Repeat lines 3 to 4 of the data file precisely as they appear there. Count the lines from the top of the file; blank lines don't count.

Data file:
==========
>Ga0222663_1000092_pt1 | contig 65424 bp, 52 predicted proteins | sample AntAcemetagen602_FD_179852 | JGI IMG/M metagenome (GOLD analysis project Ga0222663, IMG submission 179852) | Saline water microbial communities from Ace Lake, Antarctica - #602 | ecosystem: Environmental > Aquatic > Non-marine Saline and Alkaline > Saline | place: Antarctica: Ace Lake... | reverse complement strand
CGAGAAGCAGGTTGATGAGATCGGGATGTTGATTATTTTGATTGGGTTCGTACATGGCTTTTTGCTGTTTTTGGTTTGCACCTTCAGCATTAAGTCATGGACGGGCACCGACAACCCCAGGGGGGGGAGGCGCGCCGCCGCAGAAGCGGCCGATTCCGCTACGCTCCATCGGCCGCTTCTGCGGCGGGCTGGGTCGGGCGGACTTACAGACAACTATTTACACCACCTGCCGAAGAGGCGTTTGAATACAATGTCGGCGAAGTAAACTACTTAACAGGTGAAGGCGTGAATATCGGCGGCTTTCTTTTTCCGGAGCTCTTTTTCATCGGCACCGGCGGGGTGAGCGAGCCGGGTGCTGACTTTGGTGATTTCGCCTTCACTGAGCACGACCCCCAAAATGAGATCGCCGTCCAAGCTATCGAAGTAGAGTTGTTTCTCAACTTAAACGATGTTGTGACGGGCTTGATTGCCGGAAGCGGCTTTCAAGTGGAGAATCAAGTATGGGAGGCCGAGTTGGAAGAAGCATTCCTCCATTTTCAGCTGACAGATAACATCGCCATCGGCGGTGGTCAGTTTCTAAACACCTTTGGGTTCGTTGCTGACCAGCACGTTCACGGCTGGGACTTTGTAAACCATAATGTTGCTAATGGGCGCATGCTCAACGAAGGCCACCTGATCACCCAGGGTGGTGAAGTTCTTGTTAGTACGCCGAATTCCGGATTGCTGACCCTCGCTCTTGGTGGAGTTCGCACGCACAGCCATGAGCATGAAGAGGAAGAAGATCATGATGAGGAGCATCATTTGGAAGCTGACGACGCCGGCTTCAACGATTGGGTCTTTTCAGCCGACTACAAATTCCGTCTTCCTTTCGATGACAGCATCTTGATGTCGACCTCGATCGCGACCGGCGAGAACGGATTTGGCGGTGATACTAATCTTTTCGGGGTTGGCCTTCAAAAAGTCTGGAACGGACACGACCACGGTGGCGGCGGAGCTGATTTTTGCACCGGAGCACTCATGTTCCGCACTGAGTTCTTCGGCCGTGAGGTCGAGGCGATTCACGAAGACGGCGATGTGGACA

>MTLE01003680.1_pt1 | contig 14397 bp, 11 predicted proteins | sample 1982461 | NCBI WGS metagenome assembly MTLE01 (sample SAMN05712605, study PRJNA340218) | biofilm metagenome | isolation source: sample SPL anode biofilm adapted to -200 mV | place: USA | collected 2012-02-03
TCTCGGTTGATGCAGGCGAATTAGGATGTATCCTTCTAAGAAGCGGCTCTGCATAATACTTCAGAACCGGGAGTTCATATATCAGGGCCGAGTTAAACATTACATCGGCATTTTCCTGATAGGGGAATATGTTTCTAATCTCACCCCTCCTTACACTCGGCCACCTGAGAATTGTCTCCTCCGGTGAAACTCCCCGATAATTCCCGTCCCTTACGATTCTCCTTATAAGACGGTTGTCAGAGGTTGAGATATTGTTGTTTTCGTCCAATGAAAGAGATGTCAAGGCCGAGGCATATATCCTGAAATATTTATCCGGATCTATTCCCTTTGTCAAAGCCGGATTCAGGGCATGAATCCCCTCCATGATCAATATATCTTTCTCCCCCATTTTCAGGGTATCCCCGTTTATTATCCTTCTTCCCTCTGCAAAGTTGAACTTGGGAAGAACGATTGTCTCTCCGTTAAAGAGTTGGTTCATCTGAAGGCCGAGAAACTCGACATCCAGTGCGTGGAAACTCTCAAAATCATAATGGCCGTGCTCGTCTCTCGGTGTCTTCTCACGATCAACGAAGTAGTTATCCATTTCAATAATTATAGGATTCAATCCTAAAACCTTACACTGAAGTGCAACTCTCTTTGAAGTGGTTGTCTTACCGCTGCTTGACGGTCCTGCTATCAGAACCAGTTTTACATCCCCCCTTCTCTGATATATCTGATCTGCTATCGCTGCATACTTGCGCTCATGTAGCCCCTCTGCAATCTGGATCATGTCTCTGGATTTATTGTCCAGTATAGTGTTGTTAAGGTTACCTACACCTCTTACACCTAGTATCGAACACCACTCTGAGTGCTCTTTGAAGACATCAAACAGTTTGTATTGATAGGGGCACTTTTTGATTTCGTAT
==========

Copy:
>MTLE01003680.1_pt1 | contig 14397 bp, 11 predicted proteins | sample 1982461 | NCBI WGS metagenome assembly MTLE01 (sample SAMN05712605, study PRJNA340218) | biofilm metagenome | isolation source: sample SPL anode biofilm adapted to -200 mV | place: USA | collected 2012-02-03
TCTCGGTTGATGCAGGCGAATTAGGATGTATCCTTCTAAGAAGCGGCTCTGCATAATACTTCAGAACCGGGAGTTCATATATCAGGGCCGAGTTAAACATTACATCGGCATTTTCCTGATAGGGGAATATGTTTCTAATCTCACCCCTCCTTACACTCGGCCACCTGAGAATTGTCTCCTCCGGTGAAACTCCCCGATAATTCCCGTCCCTTACGATTCTCCTTATAAGACGGTTGTCAGAGGTTGAGATATTGTTGTTTTCGTCCAATGAAAGAGATGTCAAGGCCGAGGCATATATCCTGAAATATTTATCCGGATCTATTCCCTTTGTCAAAGCCGGATTCAGGGCATGAATCCCCTCCATGATCAATATATCTTTCTCCCCCATTTTCAGGGTATCCCCGTTTATTATCCTTCTTCCCTCTGCAAAGTTGAACTTGGGAAGAACGATTGTCTCTCCGTTAAAGAGTTGGTTCATCTGAAGGCCGAGAAACTCGACATCCAGTGCGTGGAAACTCTCAAAATCATAATGGCCGTGCTCGTCTCTCGGTGTCTTCTCACGATCAACGAAGTAGTTATCCATTTCAATAATTATAGGATTCAATCCTAAAACCTTACACTGAAGTGCAACTCTCTTTGAAGTGGTTGTCTTACCGCTGCTTGACGGTCCTGCTATCAGAACCAGTTTTACATCCCCCCTTCTCTGATATATCTGATCTGCTATCGCTGCATACTTGCGCTCATGTAGCCCCTCTGCAATCTGGATCATGTCTCTGGATTTATTGTCCAGTATAGTGTTGTTAAGGTTACCTACACCTCTTACACCTAGTATCGAACACCACTCTGAGTGCTCTTTGAAGACATCAAACAGTTTGTATTGATAGGGGCACTTTTTGATTTCGTAT